if your ancestors lived on a reservation, they might not appear on a federal census because they were not taxed.
1860 census, indian territory.

this book is a good read about the dawes roll and how they implemented it.
The Dawes Commission and the allotment of the Five Civilized Tribes, 1893-1914
By Kent Carter

good advice about native research:

if your relatives came from a different geographic location or belonged to a different tribe, try searching google for the state and tribes. you might find a contact for a state-recognized tribe or a federal recognized tribe.

this page can help you set up a targeted google search.

these searches will combine several possible search terms and give you the best matches.

i have collected many resources over the years. if you want to write to me, and request the choctaw resource list, i will be glad to send it to you.

i am just a volunteer that wants to empower people to learn how to do genealogy.

suzanne hamlet shatto

Niya Lee Niya Lee

posted on November 7, 2011

Thank you so much. And yes Isabella is my Grandfathers great grandmother

Niya Lee Niya Lee

posted on November 7, 2011

and i see martha, she is his grandmother

Larry  Green Larry Green

posted on December 2, 2011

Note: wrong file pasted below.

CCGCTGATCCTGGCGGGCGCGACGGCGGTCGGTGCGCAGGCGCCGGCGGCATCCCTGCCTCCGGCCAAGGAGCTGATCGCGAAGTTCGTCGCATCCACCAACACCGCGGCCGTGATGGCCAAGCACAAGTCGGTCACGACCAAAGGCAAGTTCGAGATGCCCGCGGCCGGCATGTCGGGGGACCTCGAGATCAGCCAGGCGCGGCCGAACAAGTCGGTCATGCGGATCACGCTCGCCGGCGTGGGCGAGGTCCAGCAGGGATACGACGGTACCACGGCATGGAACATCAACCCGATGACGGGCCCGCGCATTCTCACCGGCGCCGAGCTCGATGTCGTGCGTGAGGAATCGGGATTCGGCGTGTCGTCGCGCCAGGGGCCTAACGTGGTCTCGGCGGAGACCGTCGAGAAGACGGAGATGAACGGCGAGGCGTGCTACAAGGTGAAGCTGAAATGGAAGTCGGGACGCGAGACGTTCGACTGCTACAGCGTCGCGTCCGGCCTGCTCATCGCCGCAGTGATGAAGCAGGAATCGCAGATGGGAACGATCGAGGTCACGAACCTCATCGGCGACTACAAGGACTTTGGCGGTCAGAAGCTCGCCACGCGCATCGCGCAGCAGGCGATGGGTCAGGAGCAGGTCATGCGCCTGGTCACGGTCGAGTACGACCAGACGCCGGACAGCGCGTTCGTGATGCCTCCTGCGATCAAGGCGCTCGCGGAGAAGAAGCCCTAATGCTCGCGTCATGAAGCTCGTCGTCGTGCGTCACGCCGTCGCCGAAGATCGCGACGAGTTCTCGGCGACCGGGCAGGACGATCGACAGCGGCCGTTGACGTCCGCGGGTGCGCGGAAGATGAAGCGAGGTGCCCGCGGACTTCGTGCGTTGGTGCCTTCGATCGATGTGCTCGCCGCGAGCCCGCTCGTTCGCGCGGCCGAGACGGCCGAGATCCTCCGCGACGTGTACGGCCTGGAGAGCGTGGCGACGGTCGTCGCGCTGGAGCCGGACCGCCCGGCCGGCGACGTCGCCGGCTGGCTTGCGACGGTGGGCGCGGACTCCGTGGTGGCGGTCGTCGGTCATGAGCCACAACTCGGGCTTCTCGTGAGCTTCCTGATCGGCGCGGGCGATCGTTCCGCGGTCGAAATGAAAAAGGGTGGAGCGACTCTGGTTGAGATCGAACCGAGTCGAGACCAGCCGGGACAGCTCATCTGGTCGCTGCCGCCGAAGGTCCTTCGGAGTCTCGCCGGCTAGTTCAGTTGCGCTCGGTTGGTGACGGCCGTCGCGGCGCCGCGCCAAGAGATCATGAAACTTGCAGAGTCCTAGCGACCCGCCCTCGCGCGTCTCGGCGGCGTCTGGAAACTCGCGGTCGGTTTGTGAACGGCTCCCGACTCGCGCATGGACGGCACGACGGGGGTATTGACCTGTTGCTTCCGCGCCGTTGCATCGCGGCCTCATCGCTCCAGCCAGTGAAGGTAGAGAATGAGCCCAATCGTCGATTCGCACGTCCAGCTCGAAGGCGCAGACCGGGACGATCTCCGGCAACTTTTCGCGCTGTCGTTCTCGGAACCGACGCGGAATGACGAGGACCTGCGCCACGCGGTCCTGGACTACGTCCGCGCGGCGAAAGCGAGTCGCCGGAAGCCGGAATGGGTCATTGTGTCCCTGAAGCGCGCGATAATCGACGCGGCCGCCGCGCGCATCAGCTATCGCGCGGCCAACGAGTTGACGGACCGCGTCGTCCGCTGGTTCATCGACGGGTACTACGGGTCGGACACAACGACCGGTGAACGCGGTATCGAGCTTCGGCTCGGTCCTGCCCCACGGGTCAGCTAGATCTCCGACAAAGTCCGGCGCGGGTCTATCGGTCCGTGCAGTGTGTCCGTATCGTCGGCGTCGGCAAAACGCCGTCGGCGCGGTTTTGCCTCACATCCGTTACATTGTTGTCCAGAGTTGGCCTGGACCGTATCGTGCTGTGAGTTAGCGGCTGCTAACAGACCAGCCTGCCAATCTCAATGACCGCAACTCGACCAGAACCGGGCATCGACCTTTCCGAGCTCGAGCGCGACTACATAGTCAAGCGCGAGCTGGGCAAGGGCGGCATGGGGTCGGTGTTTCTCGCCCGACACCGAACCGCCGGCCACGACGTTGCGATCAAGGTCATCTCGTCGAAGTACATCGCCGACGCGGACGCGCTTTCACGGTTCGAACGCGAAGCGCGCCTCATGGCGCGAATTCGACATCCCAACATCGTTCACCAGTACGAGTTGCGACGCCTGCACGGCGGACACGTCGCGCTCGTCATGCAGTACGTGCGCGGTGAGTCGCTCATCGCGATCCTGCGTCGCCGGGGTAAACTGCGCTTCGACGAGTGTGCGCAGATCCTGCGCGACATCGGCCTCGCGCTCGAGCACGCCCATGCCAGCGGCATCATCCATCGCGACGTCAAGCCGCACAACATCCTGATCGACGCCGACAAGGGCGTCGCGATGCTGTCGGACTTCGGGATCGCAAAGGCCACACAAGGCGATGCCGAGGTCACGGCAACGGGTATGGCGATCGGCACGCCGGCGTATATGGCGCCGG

Hello Niya I am related to you through Isabella’s sister Dicy Hunter. unfortunately Suzanne is right the 23 children of John Guess Sr and his wives Isabella McCoy-Guess and Dicy Hunter were not elgible for full blood citizinship due to the fsct that the fathers of these people who in fact were full blood Choctaws passed away before the Dawes comission came into play. In a affidavit giving by Isabella she clearly stated that her father was Rueben McCoy who was the son of the man that enslaved her, her mother and sisters William Billy McCoy, However Rueben died prior to the commision and therefore no proof could be made from him to pass on her Choctaw heritage. I really wish that the Nation would look into this becasue there are numerous Freedmen applicants that without a doubt had Choctaw blood but where denied because of there African American Heritage through there mothers. My Great Great Grandfather was the Billy Guess on the roll above this post. His descendents are on the roll by blood due to his marriage to a full blood choctaw women. Niya please email me when you have a minute, I would love to connect with you and see if I can help you with finding more info on the family. Also the paper you are possible talking about that Aunt Isabella signed was the appication she made with the Dawes commission that recognized her and her children as Choctaw Freedmen and alloted them 40 acres in Choctaw county primarily around the towns of Kent, Hamden and Speer, small communities between Antlers and Hugo. Also if you look at the Equity 7071 case Isabella is a co defendent amonst numerous freedmens that felt that they deservedt o be enrolled as Full citizins it’s very interesting. Take care Blessings